As HIV Rx improves, it may be possible for an HIV-positive person to survive for decades on Rx (treatment). However, we don’t yet have data to say whether or not someone diagnosed with HIV in their 20s will be able to live past 80. Currently, life expectancy for HIV-positive depends on whether or not they take combination Antiretroviral therapy or cART () every day for life. This in turn depends on availability, affordability and access to these drugs.
Clearly, in places like the USA, with better access to long-term combination ART, it’s possible for HIV patients to live longer. For example, data from the US CDC showed steadily increasing death rate changes for HIV-positive in different age groups shifting towards older age groups, meaning they’re living longer (, ). A 2013 analysis of US HIV-positive mortality trends suggested that life expectancy for those diagnosed with HIV at 20 years of age increased from ~36 years in 2000 – 2002 to ~51 years by 2006 – 2007 ( ).
A 2017(4) found
- No gender differences in life expectancy among those on cART.
- Unsurprisingly, life expectancy of 20 year olds diagnosed with HIV was better in high income countries.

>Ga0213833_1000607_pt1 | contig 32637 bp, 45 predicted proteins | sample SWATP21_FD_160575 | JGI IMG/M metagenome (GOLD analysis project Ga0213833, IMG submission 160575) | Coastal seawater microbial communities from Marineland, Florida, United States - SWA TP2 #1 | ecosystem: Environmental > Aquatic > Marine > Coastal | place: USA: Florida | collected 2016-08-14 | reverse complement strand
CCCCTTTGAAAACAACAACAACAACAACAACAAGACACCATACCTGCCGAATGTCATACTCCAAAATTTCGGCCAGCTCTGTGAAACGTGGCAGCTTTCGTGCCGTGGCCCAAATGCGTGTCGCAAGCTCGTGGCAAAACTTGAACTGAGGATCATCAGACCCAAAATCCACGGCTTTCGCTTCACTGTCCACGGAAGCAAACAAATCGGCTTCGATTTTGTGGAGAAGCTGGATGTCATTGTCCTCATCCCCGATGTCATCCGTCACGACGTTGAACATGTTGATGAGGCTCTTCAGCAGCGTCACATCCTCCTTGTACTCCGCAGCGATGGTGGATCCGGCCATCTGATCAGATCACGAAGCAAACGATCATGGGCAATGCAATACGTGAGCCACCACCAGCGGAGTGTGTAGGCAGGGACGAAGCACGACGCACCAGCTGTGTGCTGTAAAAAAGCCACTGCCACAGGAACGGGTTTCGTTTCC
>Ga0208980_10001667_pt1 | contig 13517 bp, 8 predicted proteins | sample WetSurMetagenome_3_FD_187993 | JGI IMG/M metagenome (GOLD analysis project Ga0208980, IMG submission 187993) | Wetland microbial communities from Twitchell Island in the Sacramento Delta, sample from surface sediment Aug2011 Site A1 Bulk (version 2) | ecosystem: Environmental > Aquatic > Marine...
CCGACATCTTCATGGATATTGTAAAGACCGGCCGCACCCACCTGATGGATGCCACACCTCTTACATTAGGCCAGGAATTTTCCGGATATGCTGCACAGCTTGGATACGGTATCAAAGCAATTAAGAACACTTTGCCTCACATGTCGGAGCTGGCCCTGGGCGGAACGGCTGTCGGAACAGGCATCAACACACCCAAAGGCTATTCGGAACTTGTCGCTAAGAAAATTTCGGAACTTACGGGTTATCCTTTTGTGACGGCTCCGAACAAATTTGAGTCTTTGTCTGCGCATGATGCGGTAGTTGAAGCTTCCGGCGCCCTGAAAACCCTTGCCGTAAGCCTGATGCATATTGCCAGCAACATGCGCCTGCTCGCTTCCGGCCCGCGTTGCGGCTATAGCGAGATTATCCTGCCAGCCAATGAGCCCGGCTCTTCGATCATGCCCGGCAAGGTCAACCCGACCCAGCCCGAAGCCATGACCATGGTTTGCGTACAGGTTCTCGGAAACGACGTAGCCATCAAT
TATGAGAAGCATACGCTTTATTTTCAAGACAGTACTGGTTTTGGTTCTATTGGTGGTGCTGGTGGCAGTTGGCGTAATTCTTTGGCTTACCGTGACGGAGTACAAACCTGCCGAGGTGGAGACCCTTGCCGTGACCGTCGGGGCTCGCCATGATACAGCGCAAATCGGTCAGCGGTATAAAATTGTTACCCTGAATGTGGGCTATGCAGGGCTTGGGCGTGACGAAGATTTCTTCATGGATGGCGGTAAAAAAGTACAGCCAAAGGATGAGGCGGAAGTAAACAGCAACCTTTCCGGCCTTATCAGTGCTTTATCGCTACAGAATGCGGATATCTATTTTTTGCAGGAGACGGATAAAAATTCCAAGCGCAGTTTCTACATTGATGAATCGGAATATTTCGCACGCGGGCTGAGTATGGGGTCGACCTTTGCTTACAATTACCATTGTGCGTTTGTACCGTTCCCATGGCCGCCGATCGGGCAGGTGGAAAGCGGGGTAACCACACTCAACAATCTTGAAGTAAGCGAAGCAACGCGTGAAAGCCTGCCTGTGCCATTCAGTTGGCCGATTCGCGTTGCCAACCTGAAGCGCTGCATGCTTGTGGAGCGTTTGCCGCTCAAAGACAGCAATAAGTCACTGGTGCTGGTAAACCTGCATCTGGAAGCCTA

- However, life expectancy of those on cART still hasn’t reached that of the general population, even in high income countries.
Another 2017 analysis on 88504 patients from 18 European countries plus North America (see below from) found estimated life expectancy for 20 year old HIV-positives starting ART in 2008-2010 had increased to ~63 years in women and ~66 years in men in North America. However, this is still lower than estimated life expectancy increases to ~68 years in European HIV-positive women and men as well as general US life expectancies of 82 and 78 years, respectively, for women and men.
Even when HIV is well-controlled through daily ART, problem is long-term consequences of the infection in the form of cancer or liver disease or accelerated aging remain tangible risk factors (6). While there are a handful of examples of patients ‘cured’ of HIV (), mainly following either stem cell transplantation or getting started on very powerful ART very shortly after getting infected with HIV, main obstacle to its complete elimination from the body is , i.e., virus is still present in a dormant state in the body.
2. Libman, H. “Will You Still Treat Me When I’m 64? Care of the Older Adult With HIV Infection.” Topics in antiviral medicine 23.2 (2014): 97-103.)
3. Samji, Hasina, et al. “Closing the gap: increases in life expectancy among treated HIV-positive individuals in the United States and Canada.” PloS one 8.12 (2013): e81355.
4. Teeraananchai, S., et al. “Life expectancy of HIV‐positive people after starting combination antiretroviral therapy: a meta‐analysis.” HIV medicine 18.4 (2017): 256-266.
5. Antiretroviral Therapy Cohort Collaboration. “Survival of HIV-positive patients starting antiretroviral therapy between 1996 and 2013: a collaborative analysis of cohort studies.” The Lancet HIV (2017).
6. Taddei, Tamar H., Vincent Lo Re, and Amy C. Justice. “HIV, Aging, and Viral Coinfections: Taking the Long View.” Current HIV/AIDS Reports 13.5 (2016): 269-278.